Irish (Gaeilge)

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Irish is a Celtic language spoken primarily in Ireland. It is thought, in fact, that the other Goidelic languages (Manx and Scottish Gaelic) are derived from Old Irish. The exact date of the arrival of Irish in Ireland is contested, but many scholars believe that it dates back some 2,500 years. By the start of the Christian era in the 5th century, Irish was spoken all over Ireland; it was during this time of Christian expansion that Old Irish was brought to Scotland and the Isle of Man. Irish went through various developments during the changes from Ancient (300 - 600 AD; Ogham transcriptions) to Old (600 - 900 AD; VSO word order, mutations, “broad and slender”) to Middle (900 - 1200 AD; simplified inflections, loss of /θ/ and /ð/) to Modern Irish (1200 - present; pressure from English, emergence of dialects). Perhaps the greatest upheaval in the history of the Irish language was caused by the dominance of English and the political and linguistic persecution it allowed. Irish was ousted as the majority language in the 17th century and at the time of the Great Famine (1846–1848) was on the verge of extinction. The founding of the Republic of Ireland in 1922 gave the Irish people the freedom to revitalize and encourage the use of their traditional language.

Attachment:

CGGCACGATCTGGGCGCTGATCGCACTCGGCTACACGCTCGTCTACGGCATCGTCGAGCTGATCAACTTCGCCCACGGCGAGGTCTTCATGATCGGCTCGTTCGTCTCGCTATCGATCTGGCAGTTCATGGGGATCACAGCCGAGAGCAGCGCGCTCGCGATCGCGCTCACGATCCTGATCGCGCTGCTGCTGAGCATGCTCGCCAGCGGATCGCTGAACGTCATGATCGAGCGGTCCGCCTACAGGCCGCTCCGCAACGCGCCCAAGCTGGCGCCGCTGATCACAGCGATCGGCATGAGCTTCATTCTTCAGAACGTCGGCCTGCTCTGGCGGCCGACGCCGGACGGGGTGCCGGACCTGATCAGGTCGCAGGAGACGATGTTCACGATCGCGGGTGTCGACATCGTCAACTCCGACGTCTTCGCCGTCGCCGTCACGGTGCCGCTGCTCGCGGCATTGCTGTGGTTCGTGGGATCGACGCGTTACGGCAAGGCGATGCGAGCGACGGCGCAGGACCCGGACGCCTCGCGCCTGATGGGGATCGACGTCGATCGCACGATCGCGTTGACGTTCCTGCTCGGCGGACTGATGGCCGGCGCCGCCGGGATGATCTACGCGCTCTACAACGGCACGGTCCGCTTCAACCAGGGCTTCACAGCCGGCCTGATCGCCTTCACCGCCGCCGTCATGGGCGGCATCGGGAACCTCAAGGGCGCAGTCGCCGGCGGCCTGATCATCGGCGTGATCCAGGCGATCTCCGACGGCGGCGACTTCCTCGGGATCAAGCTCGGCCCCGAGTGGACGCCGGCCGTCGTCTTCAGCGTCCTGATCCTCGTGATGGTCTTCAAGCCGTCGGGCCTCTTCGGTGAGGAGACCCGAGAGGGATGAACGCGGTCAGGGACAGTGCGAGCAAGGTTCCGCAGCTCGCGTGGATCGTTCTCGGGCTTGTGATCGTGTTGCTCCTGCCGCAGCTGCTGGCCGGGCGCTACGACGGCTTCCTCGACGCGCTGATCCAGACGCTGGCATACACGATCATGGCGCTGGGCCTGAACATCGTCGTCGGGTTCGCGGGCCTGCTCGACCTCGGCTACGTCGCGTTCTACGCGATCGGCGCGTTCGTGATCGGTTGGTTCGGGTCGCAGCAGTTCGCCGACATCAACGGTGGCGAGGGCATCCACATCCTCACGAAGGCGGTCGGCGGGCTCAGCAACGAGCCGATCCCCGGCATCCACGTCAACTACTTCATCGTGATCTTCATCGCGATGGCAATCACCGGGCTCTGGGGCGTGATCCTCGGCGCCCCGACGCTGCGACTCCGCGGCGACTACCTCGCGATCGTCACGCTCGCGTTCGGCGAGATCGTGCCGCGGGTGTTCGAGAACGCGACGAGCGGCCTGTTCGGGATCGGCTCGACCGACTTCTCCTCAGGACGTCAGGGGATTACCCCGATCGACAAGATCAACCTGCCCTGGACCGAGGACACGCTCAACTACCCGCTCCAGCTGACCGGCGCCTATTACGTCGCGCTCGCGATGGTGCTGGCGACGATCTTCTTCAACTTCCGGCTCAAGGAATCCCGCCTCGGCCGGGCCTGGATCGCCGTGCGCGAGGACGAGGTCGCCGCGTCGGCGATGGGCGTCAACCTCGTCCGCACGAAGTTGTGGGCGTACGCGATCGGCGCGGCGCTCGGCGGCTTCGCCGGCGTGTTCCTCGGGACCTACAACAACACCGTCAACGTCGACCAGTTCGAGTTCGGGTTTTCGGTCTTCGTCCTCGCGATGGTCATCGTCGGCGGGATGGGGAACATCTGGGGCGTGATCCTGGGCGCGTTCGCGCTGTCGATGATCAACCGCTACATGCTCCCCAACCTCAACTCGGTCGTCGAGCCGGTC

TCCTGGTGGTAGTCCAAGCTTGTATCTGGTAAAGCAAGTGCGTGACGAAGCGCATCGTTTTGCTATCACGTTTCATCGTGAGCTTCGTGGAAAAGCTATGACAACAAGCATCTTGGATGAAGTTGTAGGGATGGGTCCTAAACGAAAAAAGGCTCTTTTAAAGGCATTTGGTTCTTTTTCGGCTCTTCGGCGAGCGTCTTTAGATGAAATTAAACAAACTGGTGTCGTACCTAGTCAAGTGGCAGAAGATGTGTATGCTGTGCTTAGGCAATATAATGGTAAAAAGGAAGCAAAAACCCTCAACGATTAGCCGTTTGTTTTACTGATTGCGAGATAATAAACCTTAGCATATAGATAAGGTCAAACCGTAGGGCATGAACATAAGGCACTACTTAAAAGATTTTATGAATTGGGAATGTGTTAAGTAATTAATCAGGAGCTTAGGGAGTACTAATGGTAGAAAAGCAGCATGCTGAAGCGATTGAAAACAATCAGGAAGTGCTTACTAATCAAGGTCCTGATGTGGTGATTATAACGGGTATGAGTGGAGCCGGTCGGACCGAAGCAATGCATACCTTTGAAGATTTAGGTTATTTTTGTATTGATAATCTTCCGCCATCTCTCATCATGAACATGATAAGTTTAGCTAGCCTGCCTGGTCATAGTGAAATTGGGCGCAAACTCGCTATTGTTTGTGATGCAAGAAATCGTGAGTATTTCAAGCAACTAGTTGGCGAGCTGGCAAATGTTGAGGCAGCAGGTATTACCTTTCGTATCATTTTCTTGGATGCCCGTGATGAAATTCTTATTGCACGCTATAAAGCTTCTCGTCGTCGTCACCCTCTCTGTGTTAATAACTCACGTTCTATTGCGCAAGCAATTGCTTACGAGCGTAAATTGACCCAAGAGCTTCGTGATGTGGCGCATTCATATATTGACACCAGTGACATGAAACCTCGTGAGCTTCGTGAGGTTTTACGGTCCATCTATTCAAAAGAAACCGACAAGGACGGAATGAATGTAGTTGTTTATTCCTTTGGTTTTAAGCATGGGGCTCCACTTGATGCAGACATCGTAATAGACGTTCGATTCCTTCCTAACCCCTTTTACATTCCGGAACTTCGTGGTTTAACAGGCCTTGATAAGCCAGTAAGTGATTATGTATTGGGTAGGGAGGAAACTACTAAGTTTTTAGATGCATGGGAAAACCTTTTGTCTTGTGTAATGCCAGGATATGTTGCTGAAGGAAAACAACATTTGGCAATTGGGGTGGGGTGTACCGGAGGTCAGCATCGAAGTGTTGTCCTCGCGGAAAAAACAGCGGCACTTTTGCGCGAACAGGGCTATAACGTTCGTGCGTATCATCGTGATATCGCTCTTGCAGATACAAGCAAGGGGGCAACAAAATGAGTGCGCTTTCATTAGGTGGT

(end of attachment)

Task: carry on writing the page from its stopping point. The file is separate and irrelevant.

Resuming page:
Today, Irish is spoken by some 1.76 million people in Ireland. While this number from the 2016 census is an impressive one, especially considering the language is endangered, only about 74,000 people claim to speak Irish daily. These higher concentrations of native Irish speakers are found in official, Irish-speaking regions known as Gaeltachtaí. In fact, there are three main dialects of Irish which correspond with the larger Gaeltachtaí on the island: Ulster spoken in the north, Connacht spoken in the west, and Munster spoken in the south. Small pockets of Irish speakers exist throughout Ireland (to say nothing of urban Gaeltachtaí), but it is in these rural, isolated areas that the language is more reliably passed from one generation to the next. The majority of Irish speakers today are L2 learners who learn the language in the classroom. Irish is a compulsory subject taught in schools and, despite perceived apathy from young learners, its instruction is encouraged by the central government. In the 1960s, a standardized form of Irish (An Caighdeán Oifigiúil) was adopted for use in schools; it combines elements from the three dialects but has received some backlash for being artificial and non-inclusive. 

Nevertheless, Irish is the first national language of Ireland and an official language of the European Union. It is even recognized as a minority language in Northern Ireland. While many people do not use the language daily, it is prevalent in many ways. The language is most visible on street signs and official government documents; these things are often bilingual and include both English and Irish text. There is also a large media presence and Irish broadcasts are known to have a regular and devoted audience. A rich history of Irish folklore and song has also attracted many individuals to the study and use of the language.

Language learning